A charge of half a cent for every litre of domestic water used will see water in Ireland becoming dearer than in most European countries.
It will also quickly establish a “culture of high prices” for the most basic of commodities, it has been warned.
The Commission for Energy Regulation (CER) gave consumers their first look at what the true cost of water will be from next January in a draft price plan published yesterday.
It will see most Irish families paying at least 20 per cent more than the Government claimed less than three months ago.
The annual cost of water for an unmetered household of up to two adults and two children will be €278, if water is being used for both consumption and handling waste – €38 more than an average announced in May by then minister for the environment Phil Hogan.
Under the CER’s draft plan, due to be approved next month, water will cost €176 for a household with one adult and €102 extra for each additional adult.
People with water meters installed will be charged €4.88 for every 1,000 litres of water used, but will have their bills capped at the assessed charges for six months after the meter is installed.
The St Vincent de Paul expressed concern at the high charge per unit and warned it would establish “a culture of high charging which could have serious implications after 2016, recognised as the end of the transitionary period”.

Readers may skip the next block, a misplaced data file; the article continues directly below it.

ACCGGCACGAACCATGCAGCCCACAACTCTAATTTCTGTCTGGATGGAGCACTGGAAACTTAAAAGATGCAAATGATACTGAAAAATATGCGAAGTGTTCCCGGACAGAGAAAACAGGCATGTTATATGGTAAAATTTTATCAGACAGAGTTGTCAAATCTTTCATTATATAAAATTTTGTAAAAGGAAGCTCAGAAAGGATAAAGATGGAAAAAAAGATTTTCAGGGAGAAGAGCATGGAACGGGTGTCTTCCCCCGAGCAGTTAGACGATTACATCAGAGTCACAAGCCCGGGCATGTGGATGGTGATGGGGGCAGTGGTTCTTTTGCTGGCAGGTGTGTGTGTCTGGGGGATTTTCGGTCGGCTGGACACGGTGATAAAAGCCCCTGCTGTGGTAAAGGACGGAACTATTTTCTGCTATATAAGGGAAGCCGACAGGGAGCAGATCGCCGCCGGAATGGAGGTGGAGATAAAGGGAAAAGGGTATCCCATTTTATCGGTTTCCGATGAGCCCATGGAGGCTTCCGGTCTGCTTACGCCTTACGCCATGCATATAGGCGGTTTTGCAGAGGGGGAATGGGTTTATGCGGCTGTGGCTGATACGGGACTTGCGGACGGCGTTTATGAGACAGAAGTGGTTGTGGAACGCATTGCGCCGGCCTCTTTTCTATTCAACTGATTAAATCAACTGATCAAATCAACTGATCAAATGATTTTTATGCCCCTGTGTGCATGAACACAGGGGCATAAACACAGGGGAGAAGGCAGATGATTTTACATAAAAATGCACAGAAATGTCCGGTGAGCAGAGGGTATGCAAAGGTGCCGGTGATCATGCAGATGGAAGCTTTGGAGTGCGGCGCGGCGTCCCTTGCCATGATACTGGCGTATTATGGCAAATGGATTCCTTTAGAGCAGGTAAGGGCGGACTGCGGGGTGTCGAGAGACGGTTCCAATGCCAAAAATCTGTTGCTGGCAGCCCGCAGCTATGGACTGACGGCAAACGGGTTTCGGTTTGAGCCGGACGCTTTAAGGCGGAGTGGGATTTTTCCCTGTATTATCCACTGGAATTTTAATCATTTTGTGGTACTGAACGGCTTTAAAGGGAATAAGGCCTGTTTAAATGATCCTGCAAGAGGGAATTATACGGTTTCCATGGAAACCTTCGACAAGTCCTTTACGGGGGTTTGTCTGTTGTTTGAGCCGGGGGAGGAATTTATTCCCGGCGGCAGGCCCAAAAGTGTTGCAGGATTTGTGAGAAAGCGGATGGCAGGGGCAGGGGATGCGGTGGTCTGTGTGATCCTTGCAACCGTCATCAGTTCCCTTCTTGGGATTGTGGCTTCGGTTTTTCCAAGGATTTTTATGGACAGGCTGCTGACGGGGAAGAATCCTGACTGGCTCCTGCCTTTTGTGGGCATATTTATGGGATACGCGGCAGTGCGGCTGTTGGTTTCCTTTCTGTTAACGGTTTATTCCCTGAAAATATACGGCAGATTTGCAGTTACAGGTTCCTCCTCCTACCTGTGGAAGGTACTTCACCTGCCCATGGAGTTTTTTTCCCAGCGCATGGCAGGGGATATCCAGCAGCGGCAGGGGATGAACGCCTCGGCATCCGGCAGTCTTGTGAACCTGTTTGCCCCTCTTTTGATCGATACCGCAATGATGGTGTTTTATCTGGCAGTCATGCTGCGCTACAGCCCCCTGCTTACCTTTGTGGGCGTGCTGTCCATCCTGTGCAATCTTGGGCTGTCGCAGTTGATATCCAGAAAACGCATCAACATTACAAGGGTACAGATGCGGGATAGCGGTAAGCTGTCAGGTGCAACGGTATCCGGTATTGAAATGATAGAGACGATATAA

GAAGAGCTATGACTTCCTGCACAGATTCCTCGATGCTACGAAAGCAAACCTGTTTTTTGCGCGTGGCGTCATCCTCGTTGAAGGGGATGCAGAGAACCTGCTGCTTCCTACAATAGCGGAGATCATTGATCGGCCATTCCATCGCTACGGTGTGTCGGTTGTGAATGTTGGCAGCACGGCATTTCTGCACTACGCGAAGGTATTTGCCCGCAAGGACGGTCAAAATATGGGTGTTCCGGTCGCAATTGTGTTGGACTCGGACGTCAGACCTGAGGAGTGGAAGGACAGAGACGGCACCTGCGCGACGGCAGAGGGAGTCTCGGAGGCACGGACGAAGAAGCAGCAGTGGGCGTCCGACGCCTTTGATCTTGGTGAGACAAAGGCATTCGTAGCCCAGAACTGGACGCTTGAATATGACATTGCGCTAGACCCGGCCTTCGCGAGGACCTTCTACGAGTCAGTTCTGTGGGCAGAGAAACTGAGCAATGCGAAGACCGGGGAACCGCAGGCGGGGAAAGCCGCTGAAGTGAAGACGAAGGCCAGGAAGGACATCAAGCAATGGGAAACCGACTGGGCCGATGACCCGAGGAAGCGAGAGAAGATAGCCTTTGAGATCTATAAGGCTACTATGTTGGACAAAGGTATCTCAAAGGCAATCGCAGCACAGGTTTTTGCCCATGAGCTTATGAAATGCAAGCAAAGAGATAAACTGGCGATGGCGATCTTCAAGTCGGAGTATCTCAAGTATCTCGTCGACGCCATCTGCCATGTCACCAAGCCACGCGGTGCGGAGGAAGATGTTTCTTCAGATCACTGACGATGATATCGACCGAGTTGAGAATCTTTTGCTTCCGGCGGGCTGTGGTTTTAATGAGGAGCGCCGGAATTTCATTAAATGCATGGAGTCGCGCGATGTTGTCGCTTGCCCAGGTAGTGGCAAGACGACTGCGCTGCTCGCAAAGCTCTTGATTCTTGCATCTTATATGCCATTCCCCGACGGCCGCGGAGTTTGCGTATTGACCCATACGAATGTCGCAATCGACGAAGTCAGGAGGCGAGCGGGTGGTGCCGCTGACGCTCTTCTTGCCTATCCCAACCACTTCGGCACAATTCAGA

In a submission to the CER, Irish Water said it would need revenue of €2,263 million to cover the costs of providing water and wastewater services for the period from October 1st 2014 to the end of 2016.
The CER is proposing a cut of 8.2 per cent to ensure that only efficient costs are recovered from customers. This cut will result in an allowed revenue for Irish Water of €2,078 million.
When the total costs of providing water services are spread across all households, this results in an average annual cost of €594 for a household with both supply and wastewater services. However, Government funding and free allowances for children will see that fall – at least until 2016.
The CER said if a leak in a home is identified by Irish Water after a metre is installed, the customer’s charges will be capped until the leak is fixed.
Customers with specific medical conditions, which require increased water consumption, will be capped at the assessed charge if they have a meter. Any water consumed above the assessed charge level will be free of charge.
Where water is unfit for human consumption, affected customers will receive a 50 per cent discount on the water supply charge for the duration of the restriction, and a 100 per cent discount if the disruption is longer than three months.
A minimum water charge will apply to non-primary residences.